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TOP 50 REVIEWERon 27 December 2014
This is the sixth story in the fifth series of Companion Chronicles, stories told by companions of one or more incarnations of the Doctor, usually with one other supporting cast member.

In this story, Susan, the Doctor’s grand-daughter who travelled with the First Doctor (as played by William Hartnell) is telling the story of when she and her grandfather visited Quinnis, a mysterious planet in the Fourth Universe. She is now an older woman, a widow with a teenage son, and is trying to make some sense of where her life has led her. Reminiscing helps her find her way, and the story she tells us of Quinnis is a ‘coming of age’ story for her, where she finds herself placed in difficult moral and ethical circumstances, and where she fears she may disappoint her beloved grandfather.

I really enjoyed this story. I think the creation of the world of Quinnis was tremendously clever; the world is alien, unique, yet we are able, through the clever writing and heartfelt narrative of Carole Ann Ford as Susan, to ‘view’ this world of bridges, wide plains, a trading society built on traditions and superstitions, and the very alien birds who bring doom. The imagery of the world that we are hearing about was absolutely real to me; I could ‘see’ it all quite clearly.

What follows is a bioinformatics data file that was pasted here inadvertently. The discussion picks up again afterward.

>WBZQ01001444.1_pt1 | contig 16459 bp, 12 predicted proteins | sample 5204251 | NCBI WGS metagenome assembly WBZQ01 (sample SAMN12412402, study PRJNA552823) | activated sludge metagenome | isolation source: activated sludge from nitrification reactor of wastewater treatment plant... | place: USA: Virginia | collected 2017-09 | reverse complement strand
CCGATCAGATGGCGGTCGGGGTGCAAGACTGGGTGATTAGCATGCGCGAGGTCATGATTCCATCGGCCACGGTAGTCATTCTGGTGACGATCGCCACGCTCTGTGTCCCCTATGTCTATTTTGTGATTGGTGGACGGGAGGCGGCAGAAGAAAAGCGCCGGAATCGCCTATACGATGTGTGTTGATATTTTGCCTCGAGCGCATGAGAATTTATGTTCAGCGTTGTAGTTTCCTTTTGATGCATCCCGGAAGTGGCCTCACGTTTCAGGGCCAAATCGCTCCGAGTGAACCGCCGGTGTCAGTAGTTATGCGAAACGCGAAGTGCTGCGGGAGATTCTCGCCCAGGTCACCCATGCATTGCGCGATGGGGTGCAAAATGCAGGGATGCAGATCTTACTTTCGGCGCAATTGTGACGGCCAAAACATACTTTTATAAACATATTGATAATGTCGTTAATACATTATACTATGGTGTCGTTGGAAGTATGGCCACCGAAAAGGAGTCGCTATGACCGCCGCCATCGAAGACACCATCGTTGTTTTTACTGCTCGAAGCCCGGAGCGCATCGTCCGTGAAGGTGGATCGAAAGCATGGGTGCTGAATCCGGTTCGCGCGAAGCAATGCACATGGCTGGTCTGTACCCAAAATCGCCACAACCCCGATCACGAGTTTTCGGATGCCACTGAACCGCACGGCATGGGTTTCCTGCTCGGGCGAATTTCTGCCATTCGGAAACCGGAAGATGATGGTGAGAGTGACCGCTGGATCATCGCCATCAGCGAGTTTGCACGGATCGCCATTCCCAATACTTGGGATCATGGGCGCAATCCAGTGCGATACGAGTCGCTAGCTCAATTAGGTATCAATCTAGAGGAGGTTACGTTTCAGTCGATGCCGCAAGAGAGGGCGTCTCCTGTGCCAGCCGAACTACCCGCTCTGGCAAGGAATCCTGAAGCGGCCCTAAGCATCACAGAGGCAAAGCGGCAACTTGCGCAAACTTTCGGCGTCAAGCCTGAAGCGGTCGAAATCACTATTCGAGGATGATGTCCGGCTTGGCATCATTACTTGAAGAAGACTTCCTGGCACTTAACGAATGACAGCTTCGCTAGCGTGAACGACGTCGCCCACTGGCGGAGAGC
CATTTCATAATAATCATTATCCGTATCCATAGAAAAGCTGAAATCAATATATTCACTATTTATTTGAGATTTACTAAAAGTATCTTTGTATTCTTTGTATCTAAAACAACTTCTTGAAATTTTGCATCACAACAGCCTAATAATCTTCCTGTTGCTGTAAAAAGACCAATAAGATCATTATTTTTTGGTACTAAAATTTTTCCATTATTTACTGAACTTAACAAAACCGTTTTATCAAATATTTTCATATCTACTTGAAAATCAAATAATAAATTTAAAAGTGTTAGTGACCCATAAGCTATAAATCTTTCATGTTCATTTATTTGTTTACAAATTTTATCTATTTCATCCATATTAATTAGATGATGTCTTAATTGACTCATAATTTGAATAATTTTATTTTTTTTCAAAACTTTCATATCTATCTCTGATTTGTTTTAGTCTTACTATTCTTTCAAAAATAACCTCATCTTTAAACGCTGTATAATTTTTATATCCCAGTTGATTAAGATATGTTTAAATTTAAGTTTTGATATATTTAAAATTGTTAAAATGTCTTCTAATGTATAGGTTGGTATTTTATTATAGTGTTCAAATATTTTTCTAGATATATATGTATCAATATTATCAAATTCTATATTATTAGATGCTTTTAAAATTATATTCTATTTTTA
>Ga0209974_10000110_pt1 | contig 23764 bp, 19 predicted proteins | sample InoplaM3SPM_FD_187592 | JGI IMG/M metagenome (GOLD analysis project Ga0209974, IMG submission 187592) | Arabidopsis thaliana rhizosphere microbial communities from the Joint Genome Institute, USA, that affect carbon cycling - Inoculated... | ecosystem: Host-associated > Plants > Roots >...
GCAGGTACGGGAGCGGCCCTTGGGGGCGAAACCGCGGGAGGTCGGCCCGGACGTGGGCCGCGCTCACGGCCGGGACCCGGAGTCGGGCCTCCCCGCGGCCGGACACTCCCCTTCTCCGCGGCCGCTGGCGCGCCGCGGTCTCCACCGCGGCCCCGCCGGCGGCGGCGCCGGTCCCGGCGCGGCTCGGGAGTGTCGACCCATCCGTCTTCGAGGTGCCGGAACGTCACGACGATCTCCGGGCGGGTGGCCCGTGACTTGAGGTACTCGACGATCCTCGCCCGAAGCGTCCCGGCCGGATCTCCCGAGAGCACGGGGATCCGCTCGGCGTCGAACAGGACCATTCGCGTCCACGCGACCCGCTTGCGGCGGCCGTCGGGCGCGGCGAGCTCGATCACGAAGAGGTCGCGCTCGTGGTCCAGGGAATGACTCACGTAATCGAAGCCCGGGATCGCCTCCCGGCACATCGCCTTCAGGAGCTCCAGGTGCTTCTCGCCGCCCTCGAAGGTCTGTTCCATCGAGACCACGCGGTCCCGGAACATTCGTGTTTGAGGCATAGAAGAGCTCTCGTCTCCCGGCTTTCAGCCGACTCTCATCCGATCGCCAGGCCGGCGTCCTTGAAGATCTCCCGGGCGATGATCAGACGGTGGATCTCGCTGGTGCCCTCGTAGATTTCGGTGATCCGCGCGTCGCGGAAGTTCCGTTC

The tale itself is quite unique as well. Firstly, it is set before the first tv serial An Unearthly Child, and the planet on which the story takes place is referenced in the tv series (in Edge of Destruction, where Susan mentions that they lost the Tardis on Quinnis “four or five journeys ago”). So Susan, in this story, is a young woman who has not yet experienced Earth, nor met Ian and Barbara, nor had all the experiences that go into making her the woman she becomes over the course of her journey in the tv series (and in the Big Finish audio stories after that). She is very protective of her grandfather, and is clearly very dear to him, and this story highlights that relationship strongly. Secondly, because of the timeline that this story takes place in, the Tardis’s chameleon circuit is functional, and it’s funny to hear the shape that it materialises in. Thirdly, the other supporting cast member in this story is Carol Ann Ford’s daughter, Tara-Louise Kaye, who does a fine job as Meedla, an inhabitant of Quinnis. And fourthly, the gift that Susan wants her grandfather to buy for her at the market on Quinnis becomes a problem for her later in the Big Finish audio story Relative Dimensions. All very clever, and I think a great story for any Doctor Who fan to cherish, for many and varied reasons.
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Latest Doctor Who companion chronicle. These are a range of talking books in which an actor who played a companion to the Doctor in the tv show returns to the role to read an all new story for their character.

They do all the voices save one which is done by another actor.

And the stories run for two episodes of roughly thirty minutes each and are complete on a single cd.

This one sees Carole Ann Ford return to the role of Susan, the Doctor's granddaughter seen on screen back at the start of the First Doctor's era.

And it ties in to those days.

In the tv story Doctor Who The Edge of Destruction and The Pilot Episode [VHS] [1963] the TARDIS scanner shows an image of a planet which Susan says is 'Quinnis. In the fourth universe. Where they went several trips ago. And nearly lost the TARDIS.'

Big finish have drawn on that throwaway line and built a story from it.